The property market rarely shifts all at once and never in the same direction, which means that even in a downturn, there are opportunities to exploit and take advantage of. If the market is quiet, do your research into where there are pockets of activity so you can change gear and try something new. Look outside your usual scope and typical price ranges to see where people in your local area are still buying and selling.

For example, perhaps you typically specialise in luxury accommodation but commercial property is still of interest to buyers, or maybe you can focus on rentals instead of sales. Or maybe your leads come from an unlikely source that you wouldn’t have previously considered. In tough economic times, think of the ways you can help those who have been hit hardest and find opportunities to turn a challenge into an opportunity by shifting your business’ focus to where people need assistance most. Once you’ve determined what your focus will be, you can then create content and resources to target this new niche. 

Use video to show value

Video marketing has grown exponentially in recent years, and for property professionals, it offers an incredible opportunity. As buyers look to maximise their spending power, video content can help to reassure them that they’re making the right decision working with you.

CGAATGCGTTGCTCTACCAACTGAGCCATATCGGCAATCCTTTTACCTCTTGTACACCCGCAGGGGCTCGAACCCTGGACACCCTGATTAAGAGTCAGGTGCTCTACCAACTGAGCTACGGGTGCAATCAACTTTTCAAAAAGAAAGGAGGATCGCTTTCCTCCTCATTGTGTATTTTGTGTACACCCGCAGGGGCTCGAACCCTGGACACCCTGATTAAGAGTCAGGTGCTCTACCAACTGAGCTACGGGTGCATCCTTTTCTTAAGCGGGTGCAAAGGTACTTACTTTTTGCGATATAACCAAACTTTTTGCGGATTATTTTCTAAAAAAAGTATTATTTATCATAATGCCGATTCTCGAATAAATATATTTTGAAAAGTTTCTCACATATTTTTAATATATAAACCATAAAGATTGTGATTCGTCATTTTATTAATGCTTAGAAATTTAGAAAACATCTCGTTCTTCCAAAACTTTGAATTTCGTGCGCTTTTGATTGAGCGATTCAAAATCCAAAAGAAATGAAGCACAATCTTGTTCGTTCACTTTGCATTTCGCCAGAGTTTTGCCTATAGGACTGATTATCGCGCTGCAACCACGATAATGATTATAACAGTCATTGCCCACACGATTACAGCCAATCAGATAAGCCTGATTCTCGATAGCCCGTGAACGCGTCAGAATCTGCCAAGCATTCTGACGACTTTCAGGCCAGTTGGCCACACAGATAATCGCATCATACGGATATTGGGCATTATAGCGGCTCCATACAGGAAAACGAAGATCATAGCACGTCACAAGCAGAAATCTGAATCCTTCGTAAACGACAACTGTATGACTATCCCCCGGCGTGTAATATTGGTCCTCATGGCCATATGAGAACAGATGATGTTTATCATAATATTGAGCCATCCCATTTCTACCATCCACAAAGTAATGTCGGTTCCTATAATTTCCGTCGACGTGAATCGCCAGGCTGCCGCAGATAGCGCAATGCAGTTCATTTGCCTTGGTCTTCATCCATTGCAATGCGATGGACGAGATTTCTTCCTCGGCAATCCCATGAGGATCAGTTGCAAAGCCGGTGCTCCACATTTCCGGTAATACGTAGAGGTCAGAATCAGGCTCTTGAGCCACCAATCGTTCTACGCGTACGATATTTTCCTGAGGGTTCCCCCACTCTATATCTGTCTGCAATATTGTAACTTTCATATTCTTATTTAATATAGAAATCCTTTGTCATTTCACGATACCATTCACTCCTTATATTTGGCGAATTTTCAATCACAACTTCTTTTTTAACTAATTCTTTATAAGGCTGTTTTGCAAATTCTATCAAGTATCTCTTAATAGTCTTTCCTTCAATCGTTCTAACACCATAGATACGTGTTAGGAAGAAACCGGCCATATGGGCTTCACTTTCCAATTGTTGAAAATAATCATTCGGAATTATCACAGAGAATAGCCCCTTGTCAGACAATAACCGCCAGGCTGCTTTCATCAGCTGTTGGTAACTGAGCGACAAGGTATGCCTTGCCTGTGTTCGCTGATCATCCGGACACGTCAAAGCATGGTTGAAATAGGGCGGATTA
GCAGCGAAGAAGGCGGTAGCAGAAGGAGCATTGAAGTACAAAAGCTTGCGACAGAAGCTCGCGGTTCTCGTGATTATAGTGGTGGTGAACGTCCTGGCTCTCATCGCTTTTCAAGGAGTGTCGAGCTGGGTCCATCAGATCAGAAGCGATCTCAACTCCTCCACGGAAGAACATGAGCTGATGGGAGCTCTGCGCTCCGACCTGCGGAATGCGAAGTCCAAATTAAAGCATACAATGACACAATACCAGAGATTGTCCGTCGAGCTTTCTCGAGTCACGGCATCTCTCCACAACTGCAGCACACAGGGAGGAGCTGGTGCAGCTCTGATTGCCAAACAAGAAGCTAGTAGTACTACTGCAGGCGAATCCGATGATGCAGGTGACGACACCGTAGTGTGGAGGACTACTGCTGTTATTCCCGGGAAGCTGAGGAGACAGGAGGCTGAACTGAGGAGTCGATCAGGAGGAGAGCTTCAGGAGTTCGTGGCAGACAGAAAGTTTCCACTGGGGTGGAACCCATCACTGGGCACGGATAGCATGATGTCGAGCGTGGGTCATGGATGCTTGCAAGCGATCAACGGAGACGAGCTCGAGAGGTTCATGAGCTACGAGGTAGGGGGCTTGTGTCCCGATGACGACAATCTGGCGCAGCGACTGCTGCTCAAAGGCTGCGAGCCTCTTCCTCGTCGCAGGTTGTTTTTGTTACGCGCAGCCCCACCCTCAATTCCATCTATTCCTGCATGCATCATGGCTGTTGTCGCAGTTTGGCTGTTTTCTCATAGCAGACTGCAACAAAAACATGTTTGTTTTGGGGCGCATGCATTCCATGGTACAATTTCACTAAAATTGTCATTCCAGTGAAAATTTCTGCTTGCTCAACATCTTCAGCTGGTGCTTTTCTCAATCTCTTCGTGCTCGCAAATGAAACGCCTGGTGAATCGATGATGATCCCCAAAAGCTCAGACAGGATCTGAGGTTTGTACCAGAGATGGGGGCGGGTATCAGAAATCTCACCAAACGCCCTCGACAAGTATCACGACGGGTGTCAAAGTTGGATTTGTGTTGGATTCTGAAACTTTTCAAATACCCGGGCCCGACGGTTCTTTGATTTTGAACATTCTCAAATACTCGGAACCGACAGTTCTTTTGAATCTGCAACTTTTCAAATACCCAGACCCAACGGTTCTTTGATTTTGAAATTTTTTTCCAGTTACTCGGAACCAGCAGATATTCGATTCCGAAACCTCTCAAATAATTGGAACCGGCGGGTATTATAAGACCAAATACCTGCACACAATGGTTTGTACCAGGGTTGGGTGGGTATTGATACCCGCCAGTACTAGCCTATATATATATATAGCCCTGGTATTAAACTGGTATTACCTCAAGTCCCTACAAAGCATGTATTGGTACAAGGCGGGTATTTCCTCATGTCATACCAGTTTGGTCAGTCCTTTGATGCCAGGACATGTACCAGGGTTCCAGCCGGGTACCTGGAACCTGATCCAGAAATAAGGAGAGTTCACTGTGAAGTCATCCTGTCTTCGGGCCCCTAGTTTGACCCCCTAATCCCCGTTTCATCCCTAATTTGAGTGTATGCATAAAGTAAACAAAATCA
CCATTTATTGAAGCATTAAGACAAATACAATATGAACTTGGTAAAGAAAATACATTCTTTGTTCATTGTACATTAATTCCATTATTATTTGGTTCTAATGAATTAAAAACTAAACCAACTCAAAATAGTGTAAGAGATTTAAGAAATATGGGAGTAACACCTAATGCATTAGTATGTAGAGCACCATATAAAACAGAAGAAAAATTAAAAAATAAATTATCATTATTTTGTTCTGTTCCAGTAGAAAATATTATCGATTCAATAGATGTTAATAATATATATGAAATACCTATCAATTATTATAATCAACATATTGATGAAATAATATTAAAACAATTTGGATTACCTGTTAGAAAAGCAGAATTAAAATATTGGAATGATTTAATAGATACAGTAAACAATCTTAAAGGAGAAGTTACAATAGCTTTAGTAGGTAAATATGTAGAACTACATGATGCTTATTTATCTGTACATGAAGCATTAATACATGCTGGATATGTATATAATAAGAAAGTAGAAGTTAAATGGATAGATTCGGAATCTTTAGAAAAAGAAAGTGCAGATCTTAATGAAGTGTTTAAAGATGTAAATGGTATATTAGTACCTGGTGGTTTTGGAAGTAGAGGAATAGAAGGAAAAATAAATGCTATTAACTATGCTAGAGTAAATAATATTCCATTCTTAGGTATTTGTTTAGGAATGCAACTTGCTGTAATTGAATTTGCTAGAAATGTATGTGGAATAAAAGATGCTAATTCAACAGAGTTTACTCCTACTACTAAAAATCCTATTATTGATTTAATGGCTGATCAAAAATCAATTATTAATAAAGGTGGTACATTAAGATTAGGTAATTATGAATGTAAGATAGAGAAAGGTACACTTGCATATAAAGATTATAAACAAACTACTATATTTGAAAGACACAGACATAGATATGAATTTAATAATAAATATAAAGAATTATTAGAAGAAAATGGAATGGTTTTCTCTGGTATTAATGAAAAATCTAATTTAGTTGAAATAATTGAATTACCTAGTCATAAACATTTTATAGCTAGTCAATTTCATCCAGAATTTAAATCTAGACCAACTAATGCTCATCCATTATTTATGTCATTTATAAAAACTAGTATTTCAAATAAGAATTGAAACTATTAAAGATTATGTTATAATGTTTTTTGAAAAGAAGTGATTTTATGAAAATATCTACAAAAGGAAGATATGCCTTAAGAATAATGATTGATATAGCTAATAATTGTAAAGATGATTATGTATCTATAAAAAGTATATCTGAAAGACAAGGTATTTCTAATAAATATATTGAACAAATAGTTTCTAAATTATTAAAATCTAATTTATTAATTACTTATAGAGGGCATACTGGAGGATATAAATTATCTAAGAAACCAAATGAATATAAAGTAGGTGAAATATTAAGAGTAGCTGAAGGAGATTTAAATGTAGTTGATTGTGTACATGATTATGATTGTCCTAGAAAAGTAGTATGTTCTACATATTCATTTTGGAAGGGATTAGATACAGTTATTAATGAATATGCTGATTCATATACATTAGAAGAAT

From video tours and testimonials to dynamic images and updates about the property market from members of the team to help people stay informed, video can be used in a variety of ways in the property industry. It helps to show your expertise, provides value to interested buyers and sellers, and can enhance other areas of your marketing strategy, such as email campaigns and social media. 

Keep marketing, whatever the economic climate

A good marketing strategy is always going to be valuable to your business, and it shouldn’t be neglected just because the economy is struggling. When a recession hits, people weigh up their spending with far more scrutiny, so property professionals need to be clear on what they offer to a potential client and how they can add support and value, whether that’s changing the target market or services offered, optimising your website to appeal to local audiences or making sure that existing clients feel heard and understood.

Written by Agency Express guest writer Annie Button